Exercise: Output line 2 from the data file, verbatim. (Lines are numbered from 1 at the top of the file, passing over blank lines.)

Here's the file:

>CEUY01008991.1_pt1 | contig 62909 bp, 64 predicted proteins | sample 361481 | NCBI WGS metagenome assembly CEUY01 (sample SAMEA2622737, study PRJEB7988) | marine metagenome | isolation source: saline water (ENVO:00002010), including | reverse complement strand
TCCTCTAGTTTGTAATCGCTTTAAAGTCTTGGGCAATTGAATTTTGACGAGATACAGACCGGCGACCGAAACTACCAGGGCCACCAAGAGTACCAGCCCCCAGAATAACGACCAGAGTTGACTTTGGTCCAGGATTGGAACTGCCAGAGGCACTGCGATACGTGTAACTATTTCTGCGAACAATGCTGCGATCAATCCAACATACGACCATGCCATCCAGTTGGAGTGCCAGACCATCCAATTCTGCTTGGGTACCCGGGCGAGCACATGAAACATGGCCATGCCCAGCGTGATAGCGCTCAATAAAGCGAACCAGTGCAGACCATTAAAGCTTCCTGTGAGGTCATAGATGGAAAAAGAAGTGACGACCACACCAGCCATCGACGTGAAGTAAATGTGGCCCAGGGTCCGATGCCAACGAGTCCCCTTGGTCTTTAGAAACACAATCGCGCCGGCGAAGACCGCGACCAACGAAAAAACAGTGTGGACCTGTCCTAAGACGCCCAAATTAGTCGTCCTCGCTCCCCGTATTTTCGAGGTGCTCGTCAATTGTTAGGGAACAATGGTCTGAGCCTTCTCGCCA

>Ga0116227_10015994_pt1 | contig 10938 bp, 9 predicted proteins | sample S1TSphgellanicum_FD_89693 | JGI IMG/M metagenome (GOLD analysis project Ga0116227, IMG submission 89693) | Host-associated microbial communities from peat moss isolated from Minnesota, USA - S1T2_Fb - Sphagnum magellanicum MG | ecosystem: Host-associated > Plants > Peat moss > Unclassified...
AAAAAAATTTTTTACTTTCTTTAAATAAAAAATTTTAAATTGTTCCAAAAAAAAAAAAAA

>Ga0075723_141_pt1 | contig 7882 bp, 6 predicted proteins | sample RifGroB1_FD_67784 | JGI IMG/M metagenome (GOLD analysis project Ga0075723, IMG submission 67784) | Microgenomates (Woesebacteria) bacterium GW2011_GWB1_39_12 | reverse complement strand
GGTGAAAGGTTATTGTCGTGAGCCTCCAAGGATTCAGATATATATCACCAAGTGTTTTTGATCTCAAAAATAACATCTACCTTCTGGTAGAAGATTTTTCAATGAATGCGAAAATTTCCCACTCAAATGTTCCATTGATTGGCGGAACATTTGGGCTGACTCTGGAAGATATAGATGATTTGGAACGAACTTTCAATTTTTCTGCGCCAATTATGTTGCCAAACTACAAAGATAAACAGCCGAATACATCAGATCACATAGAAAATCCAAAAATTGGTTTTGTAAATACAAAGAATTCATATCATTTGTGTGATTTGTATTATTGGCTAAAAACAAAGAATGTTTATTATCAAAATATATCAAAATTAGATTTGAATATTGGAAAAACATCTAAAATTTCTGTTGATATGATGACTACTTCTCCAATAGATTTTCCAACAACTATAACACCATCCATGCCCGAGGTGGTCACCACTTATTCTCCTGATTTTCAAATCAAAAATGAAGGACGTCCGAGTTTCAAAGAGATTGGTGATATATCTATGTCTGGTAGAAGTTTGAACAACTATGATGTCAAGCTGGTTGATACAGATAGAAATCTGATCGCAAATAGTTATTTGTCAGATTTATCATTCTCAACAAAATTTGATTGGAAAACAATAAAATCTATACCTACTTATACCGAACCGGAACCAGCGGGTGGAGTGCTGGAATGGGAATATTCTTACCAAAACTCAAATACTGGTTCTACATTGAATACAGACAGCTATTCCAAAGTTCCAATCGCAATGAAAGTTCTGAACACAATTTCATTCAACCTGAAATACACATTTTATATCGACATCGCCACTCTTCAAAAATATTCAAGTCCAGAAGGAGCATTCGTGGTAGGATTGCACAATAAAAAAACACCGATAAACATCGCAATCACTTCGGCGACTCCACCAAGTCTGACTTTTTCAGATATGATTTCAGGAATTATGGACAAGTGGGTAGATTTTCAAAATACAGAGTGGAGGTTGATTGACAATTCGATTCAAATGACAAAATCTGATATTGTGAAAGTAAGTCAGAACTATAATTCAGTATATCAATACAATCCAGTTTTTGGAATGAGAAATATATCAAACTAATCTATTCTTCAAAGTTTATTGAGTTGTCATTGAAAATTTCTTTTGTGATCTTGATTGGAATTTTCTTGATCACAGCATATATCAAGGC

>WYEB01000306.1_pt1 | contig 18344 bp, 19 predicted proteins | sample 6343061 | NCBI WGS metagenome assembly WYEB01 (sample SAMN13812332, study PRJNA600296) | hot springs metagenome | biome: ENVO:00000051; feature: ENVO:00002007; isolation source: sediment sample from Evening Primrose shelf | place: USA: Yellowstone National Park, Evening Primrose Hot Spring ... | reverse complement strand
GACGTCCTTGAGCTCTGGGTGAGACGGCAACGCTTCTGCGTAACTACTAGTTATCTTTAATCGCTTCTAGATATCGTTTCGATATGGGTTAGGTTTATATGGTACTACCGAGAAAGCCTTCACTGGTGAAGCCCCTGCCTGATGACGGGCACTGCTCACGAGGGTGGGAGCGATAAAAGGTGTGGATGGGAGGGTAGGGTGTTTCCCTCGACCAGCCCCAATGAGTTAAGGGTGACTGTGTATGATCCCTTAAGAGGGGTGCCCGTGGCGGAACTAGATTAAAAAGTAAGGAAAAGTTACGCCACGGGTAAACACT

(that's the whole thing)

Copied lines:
TCCTCTAGTTTGTAATCGCTTTAAAGTCTTGGGCAATTGAATTTTGACGAGATACAGACCGGCGACCGAAACTACCAGGGCCACCAAGAGTACCAGCCCCCAGAATAACGACCAGAGTTGACTTTGGTCCAGGATTGGAACTGCCAGAGGCACTGCGATACGTGTAACTATTTCTGCGAACAATGCTGCGATCAATCCAACATACGACCATGCCATCCAGTTGGAGTGCCAGACCATCCAATTCTGCTTGGGTACCCGGGCGAGCACATGAAACATGGCCATGCCCAGCGTGATAGCGCTCAATAAAGCGAACCAGTGCAGACCATTAAAGCTTCCTGTGAGGTCATAGATGGAAAAAGAAGTGACGACCACACCAGCCATCGACGTGAAGTAAATGTGGCCCAGGGTCCGATGCCAACGAGTCCCCTTGGTCTTTAGAAACACAATCGCGCCGGCGAAGACCGCGACCAACGAAAAAACAGTGTGGACCTGTCCTAAGACGCCCAAATTAGTCGTCCTCGCTCCCCGTATTTTCGAGGTGCTCGTCAATTGTTAGGGAACAATGGTCTGAGCCTTCTCGCCA